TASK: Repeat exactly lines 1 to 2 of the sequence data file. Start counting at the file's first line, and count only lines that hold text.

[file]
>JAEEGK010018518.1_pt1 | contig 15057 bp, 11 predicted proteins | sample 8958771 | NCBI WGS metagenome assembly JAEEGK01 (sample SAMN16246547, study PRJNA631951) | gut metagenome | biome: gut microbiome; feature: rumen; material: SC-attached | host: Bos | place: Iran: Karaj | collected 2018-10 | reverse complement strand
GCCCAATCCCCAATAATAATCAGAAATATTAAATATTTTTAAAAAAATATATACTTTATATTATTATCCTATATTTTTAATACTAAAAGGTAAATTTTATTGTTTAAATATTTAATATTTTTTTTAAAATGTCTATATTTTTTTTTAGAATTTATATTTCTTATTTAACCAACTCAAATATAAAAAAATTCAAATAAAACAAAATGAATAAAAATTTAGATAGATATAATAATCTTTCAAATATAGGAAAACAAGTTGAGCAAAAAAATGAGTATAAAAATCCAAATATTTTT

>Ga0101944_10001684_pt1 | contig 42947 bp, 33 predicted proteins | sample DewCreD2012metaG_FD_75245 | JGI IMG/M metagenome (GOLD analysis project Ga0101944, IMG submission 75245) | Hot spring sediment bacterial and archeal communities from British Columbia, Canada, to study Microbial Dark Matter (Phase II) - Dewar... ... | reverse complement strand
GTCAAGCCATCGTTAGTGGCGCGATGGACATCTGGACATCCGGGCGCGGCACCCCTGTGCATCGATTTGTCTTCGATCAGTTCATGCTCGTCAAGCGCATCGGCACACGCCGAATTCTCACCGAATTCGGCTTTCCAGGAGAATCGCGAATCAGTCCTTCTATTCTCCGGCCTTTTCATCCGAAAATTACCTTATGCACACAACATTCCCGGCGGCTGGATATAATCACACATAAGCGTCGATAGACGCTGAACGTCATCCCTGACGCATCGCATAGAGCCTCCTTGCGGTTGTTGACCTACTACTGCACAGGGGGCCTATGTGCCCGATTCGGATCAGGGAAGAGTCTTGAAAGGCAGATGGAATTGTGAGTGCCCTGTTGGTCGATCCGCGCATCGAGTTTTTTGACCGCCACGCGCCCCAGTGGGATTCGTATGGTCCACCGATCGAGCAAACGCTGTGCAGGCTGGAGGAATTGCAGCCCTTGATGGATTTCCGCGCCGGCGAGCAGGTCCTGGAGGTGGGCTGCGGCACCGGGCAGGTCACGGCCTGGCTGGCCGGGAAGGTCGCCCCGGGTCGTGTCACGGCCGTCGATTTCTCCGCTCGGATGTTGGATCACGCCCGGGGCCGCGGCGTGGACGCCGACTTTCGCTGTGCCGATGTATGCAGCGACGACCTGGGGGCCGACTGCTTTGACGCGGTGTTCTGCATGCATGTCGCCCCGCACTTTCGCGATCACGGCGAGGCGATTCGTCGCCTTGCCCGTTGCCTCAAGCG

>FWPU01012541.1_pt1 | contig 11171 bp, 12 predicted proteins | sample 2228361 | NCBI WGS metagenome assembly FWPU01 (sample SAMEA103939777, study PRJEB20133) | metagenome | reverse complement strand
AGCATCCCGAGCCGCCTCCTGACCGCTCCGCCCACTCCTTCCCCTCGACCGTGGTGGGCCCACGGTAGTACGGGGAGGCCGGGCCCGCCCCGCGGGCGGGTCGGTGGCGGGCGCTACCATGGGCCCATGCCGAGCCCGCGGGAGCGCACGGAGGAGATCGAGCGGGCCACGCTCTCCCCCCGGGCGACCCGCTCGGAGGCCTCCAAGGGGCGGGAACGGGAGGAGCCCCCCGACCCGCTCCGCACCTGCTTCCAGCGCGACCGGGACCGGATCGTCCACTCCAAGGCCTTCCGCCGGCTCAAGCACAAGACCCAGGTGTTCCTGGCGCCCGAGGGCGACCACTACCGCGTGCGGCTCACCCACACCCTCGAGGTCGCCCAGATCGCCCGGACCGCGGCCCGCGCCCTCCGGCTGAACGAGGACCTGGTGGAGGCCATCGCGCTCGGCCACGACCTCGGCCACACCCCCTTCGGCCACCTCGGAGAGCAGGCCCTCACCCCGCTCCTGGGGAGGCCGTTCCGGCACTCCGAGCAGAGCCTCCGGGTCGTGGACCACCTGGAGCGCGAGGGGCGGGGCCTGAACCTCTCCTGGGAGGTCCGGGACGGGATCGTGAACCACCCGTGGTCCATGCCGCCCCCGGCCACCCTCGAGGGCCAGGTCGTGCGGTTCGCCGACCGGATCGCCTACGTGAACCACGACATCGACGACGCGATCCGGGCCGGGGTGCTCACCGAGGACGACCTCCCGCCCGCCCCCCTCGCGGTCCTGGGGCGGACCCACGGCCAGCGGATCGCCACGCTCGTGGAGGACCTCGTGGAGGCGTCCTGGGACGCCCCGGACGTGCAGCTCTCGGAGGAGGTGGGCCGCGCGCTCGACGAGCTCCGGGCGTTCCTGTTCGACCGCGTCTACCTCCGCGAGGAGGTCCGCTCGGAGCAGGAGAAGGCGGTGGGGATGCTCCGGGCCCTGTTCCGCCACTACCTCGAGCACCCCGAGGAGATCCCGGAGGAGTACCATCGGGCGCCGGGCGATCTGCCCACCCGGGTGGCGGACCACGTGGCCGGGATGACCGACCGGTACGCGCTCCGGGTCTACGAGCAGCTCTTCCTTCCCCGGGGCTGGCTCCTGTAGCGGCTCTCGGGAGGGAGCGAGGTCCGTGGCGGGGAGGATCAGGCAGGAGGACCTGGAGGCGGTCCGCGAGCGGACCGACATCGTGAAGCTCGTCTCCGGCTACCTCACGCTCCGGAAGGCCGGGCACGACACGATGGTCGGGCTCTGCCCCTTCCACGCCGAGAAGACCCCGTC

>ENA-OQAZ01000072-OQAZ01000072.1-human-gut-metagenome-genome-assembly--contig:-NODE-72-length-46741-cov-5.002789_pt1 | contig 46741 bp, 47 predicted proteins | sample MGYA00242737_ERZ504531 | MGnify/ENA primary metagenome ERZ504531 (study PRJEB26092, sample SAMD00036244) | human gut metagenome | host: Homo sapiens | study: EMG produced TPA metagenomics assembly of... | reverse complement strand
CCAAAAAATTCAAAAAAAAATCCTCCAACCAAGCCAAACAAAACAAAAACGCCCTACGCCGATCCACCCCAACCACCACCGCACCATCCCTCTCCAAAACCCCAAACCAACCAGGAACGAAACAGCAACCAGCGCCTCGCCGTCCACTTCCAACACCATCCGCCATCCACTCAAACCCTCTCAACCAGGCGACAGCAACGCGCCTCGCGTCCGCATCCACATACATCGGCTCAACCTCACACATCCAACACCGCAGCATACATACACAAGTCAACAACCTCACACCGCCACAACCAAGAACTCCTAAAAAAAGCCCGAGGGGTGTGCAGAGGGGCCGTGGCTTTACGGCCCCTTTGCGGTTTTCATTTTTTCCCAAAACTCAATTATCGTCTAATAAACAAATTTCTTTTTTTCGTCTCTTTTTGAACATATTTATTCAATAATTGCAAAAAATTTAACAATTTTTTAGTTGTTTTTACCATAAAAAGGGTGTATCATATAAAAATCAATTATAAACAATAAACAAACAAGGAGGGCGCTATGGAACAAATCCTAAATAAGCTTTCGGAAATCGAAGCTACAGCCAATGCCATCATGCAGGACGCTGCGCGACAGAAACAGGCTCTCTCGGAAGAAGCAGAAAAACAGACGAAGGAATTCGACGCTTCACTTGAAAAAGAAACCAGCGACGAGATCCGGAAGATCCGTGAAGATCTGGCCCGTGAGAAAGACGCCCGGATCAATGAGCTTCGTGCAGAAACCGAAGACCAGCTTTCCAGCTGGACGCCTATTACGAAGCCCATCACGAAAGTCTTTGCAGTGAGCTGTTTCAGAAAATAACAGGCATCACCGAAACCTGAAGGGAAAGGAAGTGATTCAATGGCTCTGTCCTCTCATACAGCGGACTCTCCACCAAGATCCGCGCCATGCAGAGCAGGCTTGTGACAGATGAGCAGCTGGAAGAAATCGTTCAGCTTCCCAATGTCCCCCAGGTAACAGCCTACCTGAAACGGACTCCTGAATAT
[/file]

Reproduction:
>JAEEGK010018518.1_pt1 | contig 15057 bp, 11 predicted proteins | sample 8958771 | NCBI WGS metagenome assembly JAEEGK01 (sample SAMN16246547, study PRJNA631951) | gut metagenome | biome: gut microbiome; feature: rumen; material: SC-attached | host: Bos | place: Iran: Karaj | collected 2018-10 | reverse complement strand
GCCCAATCCCCAATAATAATCAGAAATATTAAATATTTTTAAAAAAATATATACTTTATATTATTATCCTATATTTTTAATACTAAAAGGTAAATTTTATTGTTTAAATATTTAATATTTTTTTTAAAATGTCTATATTTTTTTTTAGAATTTATATTTCTTATTTAACCAACTCAAATATAAAAAAATTCAAATAAAACAAAATGAATAAAAATTTAGATAGATATAATAATCTTTCAAATATAGGAAAACAAGTTGAGCAAAAAAATGAGTATAAAAATCCAAATATTTTT